With data from more than 130,000 adults measured in six studies in the UK, US and Sweden, researchers looked at various combinations of activities and their impact on death rates. what follows:
- Moderate to vigorous exercise, defined as brisk walking, running, or anything that increases the heart rate),
- Light physical activity, such as housework or occasional walking which does not increase the heart rate
- Sedentary behavior like sitting at your desk or watching TV
The results were that your 30 minutes of moderate to vigorous exercise should be mixed with other light activities for the best long term effects.
Doing 30 minutes a day of moderate to vigorous physical activity reduced the risk of early death by up to 80% for anyone sitting less than 7 hours a day, it did not reduce the risk of death for people who sat for more than 11 hours. at 12 hours a day, the researchers found out.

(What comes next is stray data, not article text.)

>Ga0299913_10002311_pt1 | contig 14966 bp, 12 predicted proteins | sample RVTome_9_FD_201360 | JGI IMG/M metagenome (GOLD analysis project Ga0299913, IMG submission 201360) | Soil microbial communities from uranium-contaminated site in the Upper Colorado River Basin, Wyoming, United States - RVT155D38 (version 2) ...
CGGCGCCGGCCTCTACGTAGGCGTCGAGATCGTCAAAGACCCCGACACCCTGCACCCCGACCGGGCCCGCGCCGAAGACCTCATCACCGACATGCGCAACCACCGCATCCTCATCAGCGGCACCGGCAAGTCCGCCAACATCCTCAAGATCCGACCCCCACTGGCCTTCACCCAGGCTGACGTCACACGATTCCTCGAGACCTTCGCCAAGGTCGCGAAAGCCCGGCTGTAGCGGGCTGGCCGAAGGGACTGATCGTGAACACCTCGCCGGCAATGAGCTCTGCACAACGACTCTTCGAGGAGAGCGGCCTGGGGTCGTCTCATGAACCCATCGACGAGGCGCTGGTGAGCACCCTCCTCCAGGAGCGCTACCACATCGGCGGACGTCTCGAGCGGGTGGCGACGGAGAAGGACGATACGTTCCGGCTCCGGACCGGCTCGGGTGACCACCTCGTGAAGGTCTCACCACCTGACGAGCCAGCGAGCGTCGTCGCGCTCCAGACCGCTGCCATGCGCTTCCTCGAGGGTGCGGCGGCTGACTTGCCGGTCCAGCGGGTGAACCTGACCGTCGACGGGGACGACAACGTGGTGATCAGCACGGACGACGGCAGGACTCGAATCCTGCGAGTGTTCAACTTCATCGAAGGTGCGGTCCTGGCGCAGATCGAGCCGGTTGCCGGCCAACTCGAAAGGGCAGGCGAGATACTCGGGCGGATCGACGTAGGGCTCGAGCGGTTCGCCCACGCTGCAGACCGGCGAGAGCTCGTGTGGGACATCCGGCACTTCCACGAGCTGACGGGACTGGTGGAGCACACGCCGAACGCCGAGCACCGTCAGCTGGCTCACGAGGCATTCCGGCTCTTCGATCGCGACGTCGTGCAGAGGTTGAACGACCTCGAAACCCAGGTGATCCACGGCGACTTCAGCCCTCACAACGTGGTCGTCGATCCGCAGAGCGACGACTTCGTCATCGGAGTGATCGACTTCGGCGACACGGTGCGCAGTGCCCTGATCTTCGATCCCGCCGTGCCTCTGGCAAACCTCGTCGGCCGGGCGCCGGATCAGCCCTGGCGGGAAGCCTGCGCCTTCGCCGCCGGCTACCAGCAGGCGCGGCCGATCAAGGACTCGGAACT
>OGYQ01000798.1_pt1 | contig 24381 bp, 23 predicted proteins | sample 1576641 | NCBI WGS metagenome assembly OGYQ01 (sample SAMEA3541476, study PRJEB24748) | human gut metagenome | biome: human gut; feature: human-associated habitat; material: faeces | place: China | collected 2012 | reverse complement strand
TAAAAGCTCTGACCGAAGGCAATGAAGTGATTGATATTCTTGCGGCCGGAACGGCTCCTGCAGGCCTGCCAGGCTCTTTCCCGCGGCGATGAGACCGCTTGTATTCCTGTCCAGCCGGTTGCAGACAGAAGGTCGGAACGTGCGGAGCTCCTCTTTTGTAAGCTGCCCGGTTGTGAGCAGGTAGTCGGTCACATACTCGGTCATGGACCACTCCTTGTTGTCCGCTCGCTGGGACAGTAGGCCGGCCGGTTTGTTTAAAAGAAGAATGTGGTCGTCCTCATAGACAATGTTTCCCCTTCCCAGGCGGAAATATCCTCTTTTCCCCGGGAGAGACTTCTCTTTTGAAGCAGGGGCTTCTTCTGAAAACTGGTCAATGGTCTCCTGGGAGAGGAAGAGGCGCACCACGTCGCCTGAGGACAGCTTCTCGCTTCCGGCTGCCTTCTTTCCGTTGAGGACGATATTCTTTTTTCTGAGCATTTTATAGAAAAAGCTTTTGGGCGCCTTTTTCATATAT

“In other words, it’s not as easy as checking that ‘exercise’ box on your to-do list,” says Diaz. “A healthy movement profile requires more than 30 minutes of daily exercise. Getting around and not staying sedentary all day is also important.”
Light physical activity is more important than you think, study finds
Research found that people who spent only a few minutes in moderate to vigorous physical activity reduced their risk of premature death by 30%, provided they also spent six or more hours in light physical activity for the remainder of the day. the day. .
“You might be a parent with young children and you just can’t make it to the gym to exercise,” Diaz says. “But you can still have a healthy movement profile as long as you move around a lot throughout the day while you go about your daily activities.”
Sitting isn’t as bad for your health as smoking, but it’s still bad, Diaz says. “While there are always sitting positions in our lives, like most things in life, it is about sitting in moderation. The key is to find the right balance between sedentary time and physical activity. “